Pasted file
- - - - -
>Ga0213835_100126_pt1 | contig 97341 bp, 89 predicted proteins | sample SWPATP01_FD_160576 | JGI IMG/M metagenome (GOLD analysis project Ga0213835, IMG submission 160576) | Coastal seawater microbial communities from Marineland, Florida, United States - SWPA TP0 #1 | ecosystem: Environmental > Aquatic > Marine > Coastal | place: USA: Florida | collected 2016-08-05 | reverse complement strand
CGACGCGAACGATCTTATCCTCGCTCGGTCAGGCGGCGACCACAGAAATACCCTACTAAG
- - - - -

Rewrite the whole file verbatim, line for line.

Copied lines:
>Ga0213835_100126_pt1 | contig 97341 bp, 89 predicted proteins | sample SWPATP01_FD_160576 | JGI IMG/M metagenome (GOLD analysis project Ga0213835, IMG submission 160576) | Coastal seawater microbial communities from Marineland, Florida, United States - SWPA TP0 #1 | ecosystem: Environmental > Aquatic > Marine > Coastal | place: USA: Florida | collected 2016-08-05 | reverse complement strand
CGACGCGAACGATCTTATCCTCGCTCGGTCAGGCGGCGACCACAGAAATACCCTACTAAG